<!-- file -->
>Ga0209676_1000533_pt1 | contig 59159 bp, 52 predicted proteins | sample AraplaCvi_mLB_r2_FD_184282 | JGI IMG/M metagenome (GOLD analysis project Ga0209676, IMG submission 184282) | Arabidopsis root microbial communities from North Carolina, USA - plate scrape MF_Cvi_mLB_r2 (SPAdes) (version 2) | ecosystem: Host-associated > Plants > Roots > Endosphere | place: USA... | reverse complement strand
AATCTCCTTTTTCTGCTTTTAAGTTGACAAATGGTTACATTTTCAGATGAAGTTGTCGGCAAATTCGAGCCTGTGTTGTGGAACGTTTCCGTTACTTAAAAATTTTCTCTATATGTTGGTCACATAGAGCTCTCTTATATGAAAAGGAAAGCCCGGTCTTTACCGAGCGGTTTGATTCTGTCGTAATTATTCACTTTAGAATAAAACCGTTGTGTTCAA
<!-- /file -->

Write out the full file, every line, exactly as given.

>Ga0209676_1000533_pt1 | contig 59159 bp, 52 predicted proteins | sample AraplaCvi_mLB_r2_FD_184282 | JGI IMG/M metagenome (GOLD analysis project Ga0209676, IMG submission 184282) | Arabidopsis root microbial communities from North Carolina, USA - plate scrape MF_Cvi_mLB_r2 (SPAdes) (version 2) | ecosystem: Host-associated > Plants > Roots > Endosphere | place: USA... | reverse complement strand
AATCTCCTTTTTCTGCTTTTAAGTTGACAAATGGTTACATTTTCAGATGAAGTTGTCGGCAAATTCGAGCCTGTGTTGTGGAACGTTTCCGTTACTTAAAAATTTTCTCTATATGTTGGTCACATAGAGCTCTCTTATATGAAAAGGAAAGCCCGGTCTTTACCGAGCGGTTTGATTCTGTCGTAATTATTCACTTTAGAATAAAACCGTTGTGTTCAA